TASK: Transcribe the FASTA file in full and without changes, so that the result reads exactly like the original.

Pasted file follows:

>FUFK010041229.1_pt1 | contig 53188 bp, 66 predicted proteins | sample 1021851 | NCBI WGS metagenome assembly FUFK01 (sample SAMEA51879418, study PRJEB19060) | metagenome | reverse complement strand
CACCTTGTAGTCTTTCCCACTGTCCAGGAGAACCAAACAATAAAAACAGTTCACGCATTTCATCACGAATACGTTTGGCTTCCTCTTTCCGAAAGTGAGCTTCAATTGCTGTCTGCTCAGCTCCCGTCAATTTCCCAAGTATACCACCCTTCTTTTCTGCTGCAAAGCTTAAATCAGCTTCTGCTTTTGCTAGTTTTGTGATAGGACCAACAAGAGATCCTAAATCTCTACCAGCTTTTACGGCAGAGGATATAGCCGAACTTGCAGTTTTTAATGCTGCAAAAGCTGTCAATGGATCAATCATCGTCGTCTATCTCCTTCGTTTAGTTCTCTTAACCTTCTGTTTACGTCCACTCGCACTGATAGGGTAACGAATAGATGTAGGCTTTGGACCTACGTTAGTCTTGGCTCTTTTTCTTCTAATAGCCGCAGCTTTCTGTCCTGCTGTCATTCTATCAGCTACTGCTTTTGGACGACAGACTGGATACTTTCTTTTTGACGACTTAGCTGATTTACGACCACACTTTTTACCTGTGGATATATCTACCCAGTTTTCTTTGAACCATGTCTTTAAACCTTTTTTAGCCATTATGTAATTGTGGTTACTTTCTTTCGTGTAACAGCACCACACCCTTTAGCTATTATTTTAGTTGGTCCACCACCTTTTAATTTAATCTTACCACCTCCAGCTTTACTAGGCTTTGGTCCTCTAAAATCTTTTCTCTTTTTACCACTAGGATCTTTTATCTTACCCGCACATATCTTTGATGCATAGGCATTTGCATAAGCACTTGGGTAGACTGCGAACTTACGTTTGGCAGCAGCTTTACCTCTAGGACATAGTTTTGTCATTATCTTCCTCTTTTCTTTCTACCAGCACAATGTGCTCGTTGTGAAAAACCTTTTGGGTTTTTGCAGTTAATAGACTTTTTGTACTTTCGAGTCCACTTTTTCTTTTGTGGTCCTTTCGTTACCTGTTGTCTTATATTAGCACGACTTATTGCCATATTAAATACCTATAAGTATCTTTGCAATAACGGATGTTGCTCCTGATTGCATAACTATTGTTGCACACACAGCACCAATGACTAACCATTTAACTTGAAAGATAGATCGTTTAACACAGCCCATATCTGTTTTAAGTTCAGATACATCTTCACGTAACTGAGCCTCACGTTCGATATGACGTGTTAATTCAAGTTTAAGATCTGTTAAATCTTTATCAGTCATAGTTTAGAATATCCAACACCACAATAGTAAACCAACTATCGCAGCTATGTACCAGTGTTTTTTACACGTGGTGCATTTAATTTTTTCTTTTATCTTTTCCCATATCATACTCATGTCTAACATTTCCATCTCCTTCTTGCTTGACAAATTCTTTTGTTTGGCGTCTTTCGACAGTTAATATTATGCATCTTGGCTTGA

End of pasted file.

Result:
>FUFK010041229.1_pt1 | contig 53188 bp, 66 predicted proteins | sample 1021851 | NCBI WGS metagenome assembly FUFK01 (sample SAMEA51879418, study PRJEB19060) | metagenome | reverse complement strand
CACCTTGTAGTCTTTCCCACTGTCCAGGAGAACCAAACAATAAAAACAGTTCACGCATTTCATCACGAATACGTTTGGCTTCCTCTTTCCGAAAGTGAGCTTCAATTGCTGTCTGCTCAGCTCCCGTCAATTTCCCAAGTATACCACCCTTCTTTTCTGCTGCAAAGCTTAAATCAGCTTCTGCTTTTGCTAGTTTTGTGATAGGACCAACAAGAGATCCTAAATCTCTACCAGCTTTTACGGCAGAGGATATAGCCGAACTTGCAGTTTTTAATGCTGCAAAAGCTGTCAATGGATCAATCATCGTCGTCTATCTCCTTCGTTTAGTTCTCTTAACCTTCTGTTTACGTCCACTCGCACTGATAGGGTAACGAATAGATGTAGGCTTTGGACCTACGTTAGTCTTGGCTCTTTTTCTTCTAATAGCCGCAGCTTTCTGTCCTGCTGTCATTCTATCAGCTACTGCTTTTGGACGACAGACTGGATACTTTCTTTTTGACGACTTAGCTGATTTACGACCACACTTTTTACCTGTGGATATATCTACCCAGTTTTCTTTGAACCATGTCTTTAAACCTTTTTTAGCCATTATGTAATTGTGGTTACTTTCTTTCGTGTAACAGCACCACACCCTTTAGCTATTATTTTAGTTGGTCCACCACCTTTTAATTTAATCTTACCACCTCCAGCTTTACTAGGCTTTGGTCCTCTAAAATCTTTTCTCTTTTTACCACTAGGATCTTTTATCTTACCCGCACATATCTTTGATGCATAGGCATTTGCATAAGCACTTGGGTAGACTGCGAACTTACGTTTGGCAGCAGCTTTACCTCTAGGACATAGTTTTGTCATTATCTTCCTCTTTTCTTTCTACCAGCACAATGTGCTCGTTGTGAAAAACCTTTTGGGTTTTTGCAGTTAATAGACTTTTTGTACTTTCGAGTCCACTTTTTCTTTTGTGGTCCTTTCGTTACCTGTTGTCTTATATTAGCACGACTTATTGCCATATTAAATACCTATAAGTATCTTTGCAATAACGGATGTTGCTCCTGATTGCATAACTATTGTTGCACACACAGCACCAATGACTAACCATTTAACTTGAAAGATAGATCGTTTAACACAGCCCATATCTGTTTTAAGTTCAGATACATCTTCACGTAACTGAGCCTCACGTTCGATATGACGTGTTAATTCAAGTTTAAGATCTGTTAAATCTTTATCAGTCATAGTTTAGAATATCCAACACCACAATAGTAAACCAACTATCGCAGCTATGTACCAGTGTTTTTTACACGTGGTGCATTTAATTTTTTCTTTTATCTTTTCCCATATCATACTCATGTCTAACATTTCCATCTCCTTCTTGCTTGACAAATTCTTTTGTTTGGCGTCTTTCGACAGTTAATATTATGCATCTTGGCTTGA